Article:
I have always been inspired by Toni Morrison. & in fact, she has a lot to do with why I started Mmmm, Yes! In 1981, Toni Morrison spoke at the annual meeting of The Ohio Arts. The Cincinnati Enquirer reported that she said, “If you find a book you really want to read, but it hasn’t been written yet, then you must write it.” In subsequent interviews, she returns often to this theme. Accounts of her library posthumously indicate that she did, indeed, return again and again to her own work and read it. Since I believed Toni Morrison, I determined to make for myself the kind of home, clothing and accessories I wanted to see in my life. Following the logic that the personal is political, surely my experience must intersect with at least 10 other people’s experiences, so I did exactly that.
So, again, what does this have to do with Afro Bohemian aesthetics? Everything I have written about above has been about the pursuit of liberation and the responsibility of the person to create for themselves a life as unencumbered as possible by the oppressive nature of conforming to bland, neutral aesthetics presented by the corporate class to create a homogenous society in line with the agenda of the ruling class.
Part of doing that is to opt-out of oppressive systems. Sure, other companies will get you what you want the next day. But, is what you want truly so valuable that you will have it at the expense of the planet, exploited workers, and within the narrow confines of the White imagination? I would hope not.
For me, what people are calling the Afro Bohemian look is inspired by deep engagement with our heritage, culture(s), and a visual aesthetic deeply rooted in the complexity of the spiritual inheritances from our African descended bodies. (4) We are looking for an external reflection of our inner liberation. A connection to our roots (literal and figurative.) “Sankofa in real time,” as the wonderful host of the 9 Minds Radio Show, Rish De Terra would put it.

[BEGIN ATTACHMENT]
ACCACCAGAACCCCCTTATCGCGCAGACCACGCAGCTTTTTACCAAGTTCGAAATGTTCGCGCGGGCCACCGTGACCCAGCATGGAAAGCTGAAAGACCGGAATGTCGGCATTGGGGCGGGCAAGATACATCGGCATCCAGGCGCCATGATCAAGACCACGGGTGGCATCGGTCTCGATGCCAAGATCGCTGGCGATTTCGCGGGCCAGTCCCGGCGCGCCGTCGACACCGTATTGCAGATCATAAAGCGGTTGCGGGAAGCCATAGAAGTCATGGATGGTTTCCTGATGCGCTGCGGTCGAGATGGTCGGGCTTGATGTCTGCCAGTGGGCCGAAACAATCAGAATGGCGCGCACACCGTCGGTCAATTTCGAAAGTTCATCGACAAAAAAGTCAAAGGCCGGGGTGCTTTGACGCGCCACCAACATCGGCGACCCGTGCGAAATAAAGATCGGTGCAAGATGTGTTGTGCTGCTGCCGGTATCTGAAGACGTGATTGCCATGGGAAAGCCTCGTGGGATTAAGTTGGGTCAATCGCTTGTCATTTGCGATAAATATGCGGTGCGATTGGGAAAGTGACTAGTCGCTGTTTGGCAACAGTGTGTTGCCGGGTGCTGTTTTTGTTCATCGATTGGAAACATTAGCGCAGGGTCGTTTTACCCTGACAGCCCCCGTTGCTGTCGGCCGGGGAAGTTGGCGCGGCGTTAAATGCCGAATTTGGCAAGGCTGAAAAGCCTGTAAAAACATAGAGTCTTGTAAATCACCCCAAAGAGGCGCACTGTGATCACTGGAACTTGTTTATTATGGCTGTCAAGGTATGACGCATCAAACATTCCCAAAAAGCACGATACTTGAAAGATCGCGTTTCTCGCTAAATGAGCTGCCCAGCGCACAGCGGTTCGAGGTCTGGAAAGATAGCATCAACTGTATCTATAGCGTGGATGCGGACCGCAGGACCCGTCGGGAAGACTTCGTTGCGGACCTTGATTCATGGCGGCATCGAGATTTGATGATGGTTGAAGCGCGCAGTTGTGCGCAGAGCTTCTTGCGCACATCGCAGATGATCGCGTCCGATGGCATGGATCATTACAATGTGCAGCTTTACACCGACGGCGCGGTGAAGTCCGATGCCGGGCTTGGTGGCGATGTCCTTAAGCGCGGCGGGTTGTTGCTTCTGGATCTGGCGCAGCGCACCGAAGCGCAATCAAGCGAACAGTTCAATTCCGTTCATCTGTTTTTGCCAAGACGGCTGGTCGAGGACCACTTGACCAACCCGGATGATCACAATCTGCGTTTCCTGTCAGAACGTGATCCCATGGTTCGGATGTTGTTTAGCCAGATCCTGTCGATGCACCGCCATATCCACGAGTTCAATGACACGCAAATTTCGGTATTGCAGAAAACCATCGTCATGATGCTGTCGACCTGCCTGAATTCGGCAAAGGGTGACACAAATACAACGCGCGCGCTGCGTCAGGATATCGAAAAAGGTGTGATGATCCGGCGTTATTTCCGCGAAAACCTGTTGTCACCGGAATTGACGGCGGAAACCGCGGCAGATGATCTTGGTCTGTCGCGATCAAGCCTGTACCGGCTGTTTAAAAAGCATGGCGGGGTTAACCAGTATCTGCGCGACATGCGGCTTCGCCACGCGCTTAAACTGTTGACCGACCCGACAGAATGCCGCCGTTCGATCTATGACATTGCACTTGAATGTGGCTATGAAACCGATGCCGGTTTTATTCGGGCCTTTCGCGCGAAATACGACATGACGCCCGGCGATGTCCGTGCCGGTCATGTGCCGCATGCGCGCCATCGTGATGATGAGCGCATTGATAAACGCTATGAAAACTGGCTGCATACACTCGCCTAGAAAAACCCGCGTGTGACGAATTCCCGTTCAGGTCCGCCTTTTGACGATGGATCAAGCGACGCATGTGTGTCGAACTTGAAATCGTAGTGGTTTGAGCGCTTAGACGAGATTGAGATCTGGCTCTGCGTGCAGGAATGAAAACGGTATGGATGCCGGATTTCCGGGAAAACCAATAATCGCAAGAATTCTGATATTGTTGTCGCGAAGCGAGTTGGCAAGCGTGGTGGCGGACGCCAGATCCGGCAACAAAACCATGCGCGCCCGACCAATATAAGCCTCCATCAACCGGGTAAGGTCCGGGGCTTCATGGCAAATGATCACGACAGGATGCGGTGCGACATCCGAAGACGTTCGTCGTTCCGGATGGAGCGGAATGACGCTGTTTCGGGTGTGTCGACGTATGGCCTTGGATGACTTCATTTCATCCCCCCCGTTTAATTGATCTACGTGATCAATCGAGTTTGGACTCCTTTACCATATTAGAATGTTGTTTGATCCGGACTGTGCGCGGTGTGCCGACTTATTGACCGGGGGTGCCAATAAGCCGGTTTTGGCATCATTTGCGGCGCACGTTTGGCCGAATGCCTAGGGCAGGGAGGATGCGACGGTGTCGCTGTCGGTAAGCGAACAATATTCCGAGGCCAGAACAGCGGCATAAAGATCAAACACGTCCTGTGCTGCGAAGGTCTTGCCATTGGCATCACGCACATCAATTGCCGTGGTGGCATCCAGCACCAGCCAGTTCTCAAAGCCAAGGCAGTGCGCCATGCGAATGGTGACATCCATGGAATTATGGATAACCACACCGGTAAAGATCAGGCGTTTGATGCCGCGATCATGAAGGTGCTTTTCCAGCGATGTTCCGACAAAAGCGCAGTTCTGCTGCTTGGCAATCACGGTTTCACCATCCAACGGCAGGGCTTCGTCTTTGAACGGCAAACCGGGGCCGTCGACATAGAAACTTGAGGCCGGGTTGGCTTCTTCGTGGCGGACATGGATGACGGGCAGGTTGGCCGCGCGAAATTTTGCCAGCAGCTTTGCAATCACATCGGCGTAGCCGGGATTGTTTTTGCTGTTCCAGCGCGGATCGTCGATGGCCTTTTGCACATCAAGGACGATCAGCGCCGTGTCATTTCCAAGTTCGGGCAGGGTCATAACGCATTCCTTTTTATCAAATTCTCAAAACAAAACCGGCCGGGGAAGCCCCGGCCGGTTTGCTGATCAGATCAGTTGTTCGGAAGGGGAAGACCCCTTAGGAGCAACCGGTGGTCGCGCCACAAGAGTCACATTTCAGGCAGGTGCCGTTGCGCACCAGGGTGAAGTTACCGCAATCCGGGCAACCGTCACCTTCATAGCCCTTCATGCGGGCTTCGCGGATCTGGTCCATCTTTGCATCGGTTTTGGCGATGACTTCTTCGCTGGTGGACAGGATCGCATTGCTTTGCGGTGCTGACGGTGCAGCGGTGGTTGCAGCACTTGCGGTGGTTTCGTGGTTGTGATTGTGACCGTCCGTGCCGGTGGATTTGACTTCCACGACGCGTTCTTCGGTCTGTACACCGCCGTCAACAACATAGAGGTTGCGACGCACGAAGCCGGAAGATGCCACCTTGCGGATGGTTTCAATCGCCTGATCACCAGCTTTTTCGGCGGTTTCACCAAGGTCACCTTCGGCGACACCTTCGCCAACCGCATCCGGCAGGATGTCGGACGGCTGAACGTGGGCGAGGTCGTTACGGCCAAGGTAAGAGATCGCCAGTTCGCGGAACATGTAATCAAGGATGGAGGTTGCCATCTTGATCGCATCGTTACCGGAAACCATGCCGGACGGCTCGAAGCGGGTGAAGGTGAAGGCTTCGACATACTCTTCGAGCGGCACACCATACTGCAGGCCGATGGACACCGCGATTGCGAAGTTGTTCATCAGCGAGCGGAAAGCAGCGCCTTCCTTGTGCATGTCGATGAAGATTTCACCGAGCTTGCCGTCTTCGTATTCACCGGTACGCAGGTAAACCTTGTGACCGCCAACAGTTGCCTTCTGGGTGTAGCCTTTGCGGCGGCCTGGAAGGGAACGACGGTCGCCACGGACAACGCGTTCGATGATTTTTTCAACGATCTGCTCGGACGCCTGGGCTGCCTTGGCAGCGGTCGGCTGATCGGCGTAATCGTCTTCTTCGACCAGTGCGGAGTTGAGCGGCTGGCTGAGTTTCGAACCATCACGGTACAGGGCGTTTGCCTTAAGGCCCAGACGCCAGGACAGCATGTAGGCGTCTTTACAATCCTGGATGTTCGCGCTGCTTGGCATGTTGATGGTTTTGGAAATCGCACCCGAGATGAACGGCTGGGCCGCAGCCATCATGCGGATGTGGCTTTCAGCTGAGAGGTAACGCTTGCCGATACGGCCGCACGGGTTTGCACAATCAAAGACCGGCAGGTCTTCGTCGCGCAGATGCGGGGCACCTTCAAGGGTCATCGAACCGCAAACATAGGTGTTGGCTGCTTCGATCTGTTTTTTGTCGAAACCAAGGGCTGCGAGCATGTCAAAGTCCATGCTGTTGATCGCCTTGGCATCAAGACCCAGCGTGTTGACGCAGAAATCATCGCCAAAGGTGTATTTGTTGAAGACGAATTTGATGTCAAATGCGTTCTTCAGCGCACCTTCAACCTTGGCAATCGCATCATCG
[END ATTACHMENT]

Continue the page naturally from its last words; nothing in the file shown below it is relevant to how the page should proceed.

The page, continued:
Indeed, the Afro Boho aesthetic is particularly radical because it eschews a form of consensual submission to White dominance driven by a political ideology that in order to succeed, one must distance oneself from Blackness because White approval ensures success. Nothing was ever made more clear than the 1954’s trade film produced by The Johnson Printing Corporation “The Secret Of Selling The Negros.” In essence, The Johnson Publishing Company had a vested interest in securing advertising revenue from White businesses who didn’t care about our community. So, they made a film to help manipulate us into integrating our dollars.
Unfortunately, however, Afro Boho is problematic language for discussing what we are attempting to achieve. Afro-Bohemian aesthetics have an afro-indigenous understanding of bodies, sensuality, and pleasure that rejects both European and Abrahamic religious attitudes of possession, dominance, human property rights, and control.
When one looks around the world at pre-colonial indigenous cultures - whether on the continent of Africa or America - you will invariably find examples of some form of queer and/or nonbinary positive structure built into the culture, a pro-consentual sexual framwork and processes for polyamoury. Homophobia and transphobia was an import. Looking across images of many ethnic groups on The Continent, offers evidence of people completely at home in their bodies. Whether it is nursing children in public, traditional dances, or garments. African people prior to colonization were at home in their bodies. What people call Afro Boho aesthetics reclaims that comfort.
However, I reject Afro Boho as a label because it relies of racist language to communicate a reclamation of a false indigeneity interrupted by colonialism and perverted by capitalism. This is why I describe my work as Diaspora Design. I'm trying to capture who we - Black people - are here, indigenous to Turtle Island, the Caribbean and South America. The new beautiful thing we created in spite of the determined effort to erase us. For me, Afro Boho is retro. I want to move forward.
Thanks for reading this far. It's a bit rambling, but, there are so many nuances. I tried to grab them all. I will probably write on this topic again. It is rich and deep, like us.
- The Romani are what people mistakenly call gypsies. The Romani people view the word gypsy as a slur equivalent to nigger.
- That quote has a murky origin story with several women all sharing credit as a phrase which popped up in Women’s Consciousness raising Group in the 1960’s and 70’s. However, the first printed statement was in Carol Hanish’s, (a White woman) 1969 essay of the same title. However, it really gained steam and became a womanist anchor through it’s appearance in publications by the indomitable Combahee River Collective’s publications, including Audre Lorde’s pivotal essay, “The Master Tools Will Never Dismantle The Master’s House.
- You will not often see me refer to White Supremacy. For me White + Supremacy is a fallacy. But to summarize, it’s a play on words. Words have power. You can read more about that here: https://christinaspringer.medium.com/why-whypipo-693843b88d29
- African descended bodies always carry with them the voices of our ancestors whether we choose to listen to them or not.